Ministry and personal demands sometimes seem never ending. Life leaves us drained, tired, and stressed. But God has created our bodies to produce natural hormones, such as serotonin. Serotonin, or the “happy hormone,” is a chemical in our brain that helps us stay balanced physically and emotionally.1 Here, I consider things that reduce our serotonin levels and things that help to naturally enhance them.
The following deplete our serotonin:
- Stress. Stress can mean different things to different people. Any activity—even simply meeting someone new or falling in love—causes adrenaline, or the “emergency hormone,” to flow. Adrenaline keeps us on high alert, lowering our serotonin.
- Cortisone. Exciting and pleasure-seeking activities produce large amounts of cortisone, the “stress hormone.” Even seemingly benign activities, such as video gaming and riding a roller coaster can generate cortisone. Cortisone lowers serotonin, making us “unhappy, anxious, and less calm.”2
- Passivity. Under-assertiveness or a tendency to “grin and bear it” causes hostility and frustration, leading to high levels of stress. Christians particularly struggle with assertiveness because they fear they will be perceived as being selfish or aggressive.
- Lack of sleep. Insufficient sleep is a chronic problem in life, especially for those in ministry. “One of the challenges of ministry is that . . . we need to be with people when people are free to be with us. That may mean evenings and weekends. So it’s not easy to be in full control of our sleep patterns.”3
Here are some helpful hints to build up your serotonin:
- Set boundaries. Set boundaries between your ministry and the rest of your life. “Our body needs to ‘be told’ when there is an emergency and when there isn’t one. Therefore, be clear in your mind whether you are working or relaxing.”4
- Avoid excess adrenaline. Avoid generating too much adrenaline even for hobbies. “Too much adrenaline will kill you in the long run because . . . [adrenaline] is the high-octane gasoline or petrol of your body . . . high-octane engines don’t last very long. They are designed for short bursts of high speed and then they must be replaced.”5
- Be assertive. Exercise appropriate assertiveness.6 A rule of thumb for assertiveness is that if it brings healing rather than offense, you are being “correctly” assertive.
- Get sufficient sleep. Sleep is one of the most important ways we can fight the damaging effects of stress. It not only produces more serotonin, but also “is a powerful stress reducer, . . . [It] calms and restores the body, improves concentration, regulates mood, and sharpens judgment and decision-making.”7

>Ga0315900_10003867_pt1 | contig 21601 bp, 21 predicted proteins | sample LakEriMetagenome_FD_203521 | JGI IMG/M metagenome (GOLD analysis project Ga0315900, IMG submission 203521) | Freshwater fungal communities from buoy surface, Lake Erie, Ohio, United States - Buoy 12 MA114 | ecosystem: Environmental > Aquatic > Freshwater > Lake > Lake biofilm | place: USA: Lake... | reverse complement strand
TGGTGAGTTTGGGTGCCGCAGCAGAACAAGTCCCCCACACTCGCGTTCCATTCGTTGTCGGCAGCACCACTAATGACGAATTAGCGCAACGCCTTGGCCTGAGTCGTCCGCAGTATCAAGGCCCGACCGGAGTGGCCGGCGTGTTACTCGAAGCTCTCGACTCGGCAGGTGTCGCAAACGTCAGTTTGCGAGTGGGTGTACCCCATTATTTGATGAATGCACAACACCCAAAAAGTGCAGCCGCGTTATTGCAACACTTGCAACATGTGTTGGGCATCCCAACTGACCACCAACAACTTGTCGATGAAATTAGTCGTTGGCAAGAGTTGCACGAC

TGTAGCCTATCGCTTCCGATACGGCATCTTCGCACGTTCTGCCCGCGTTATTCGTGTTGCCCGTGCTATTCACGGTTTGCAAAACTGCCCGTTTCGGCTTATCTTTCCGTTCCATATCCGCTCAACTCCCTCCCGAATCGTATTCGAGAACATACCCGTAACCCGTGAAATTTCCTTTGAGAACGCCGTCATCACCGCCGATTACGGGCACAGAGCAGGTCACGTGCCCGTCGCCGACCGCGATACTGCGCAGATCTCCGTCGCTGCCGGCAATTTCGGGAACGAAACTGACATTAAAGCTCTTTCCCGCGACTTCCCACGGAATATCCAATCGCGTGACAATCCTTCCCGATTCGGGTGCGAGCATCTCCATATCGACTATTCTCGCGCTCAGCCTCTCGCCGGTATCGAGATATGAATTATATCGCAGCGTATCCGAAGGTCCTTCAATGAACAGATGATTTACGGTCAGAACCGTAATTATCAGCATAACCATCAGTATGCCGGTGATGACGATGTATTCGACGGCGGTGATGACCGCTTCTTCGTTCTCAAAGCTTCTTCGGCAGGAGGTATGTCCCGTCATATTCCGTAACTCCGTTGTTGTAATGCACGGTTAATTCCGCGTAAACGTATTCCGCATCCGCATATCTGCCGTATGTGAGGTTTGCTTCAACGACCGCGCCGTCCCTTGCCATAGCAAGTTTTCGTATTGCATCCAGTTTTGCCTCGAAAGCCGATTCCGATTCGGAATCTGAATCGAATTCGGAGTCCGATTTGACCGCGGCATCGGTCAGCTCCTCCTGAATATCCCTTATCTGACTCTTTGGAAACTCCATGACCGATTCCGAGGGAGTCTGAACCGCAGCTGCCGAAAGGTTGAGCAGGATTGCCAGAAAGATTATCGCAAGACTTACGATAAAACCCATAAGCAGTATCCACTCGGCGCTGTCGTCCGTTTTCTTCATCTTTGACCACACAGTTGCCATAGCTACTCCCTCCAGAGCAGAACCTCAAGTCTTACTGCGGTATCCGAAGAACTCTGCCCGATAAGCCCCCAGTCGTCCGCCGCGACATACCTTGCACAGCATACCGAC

- Take a walk in the sunshine. We get vitamin D from exposing our skin to the sun, and vitamin D boosts serotonin levels. Physical exercise not only increases our serotonin, it also releases the other “happy” chemicals, dopamine and endorphins. 8
When you need emotional help, it’s not wrong to go check with a health professional. But you can help manage your emotions by increasing your serotonin naturally. These steps will not just help you do better emotionally by increasing serotonin, they will also help you stay physically and spiritually healthy.
1. BrainMD Life, “4 Ways to Boost Your Serotonin,” November 1, 2016, www.brainmdhealth.com/blog/4-ways-to-boost-your-serotonin/
2. Brady Salcido, “Top 5 Strategies to Hack Your Happy Brain Chemicals,” March 12, 2018, https://medium.com/@drbradysalcido/top-5-strategies-to-hack-your-happy-brain-chemicals-36473dd4b982
3. Christopher Ash, “Pastoral Ministry and the Struggle to Sleep,” March 14, 2016, https://www.thegospelcoalition.org/article/pastoral-ministry-and-the-struggle-to-sleep/
4. Quote from an excerpt from Archibald Hart, The Anxiety Cure: You Can Find Emotional Tranquility and Wholeness (Nashville: Word Publishing, 1999), https://www.crosswalk.com/newsletters-only/live-it/manage-stress-so-it-doesnt-manage-you-859156.html
7. “How to Rest Your Way to Less Stress,” accessed May 30,2019, www.sleepscore.com/how-to-rest-your-way-to-less-stress/
8. Salcido, “5 Strategies.”
Eileen Nielsen is the Member Care Facilitator for TEAM Japan and a counselor at Tokyo Mental Health Clinic. She leads seminars on using MBTI (Myers Briggs Type Indicator) for team building, conflict resolution, and personal development.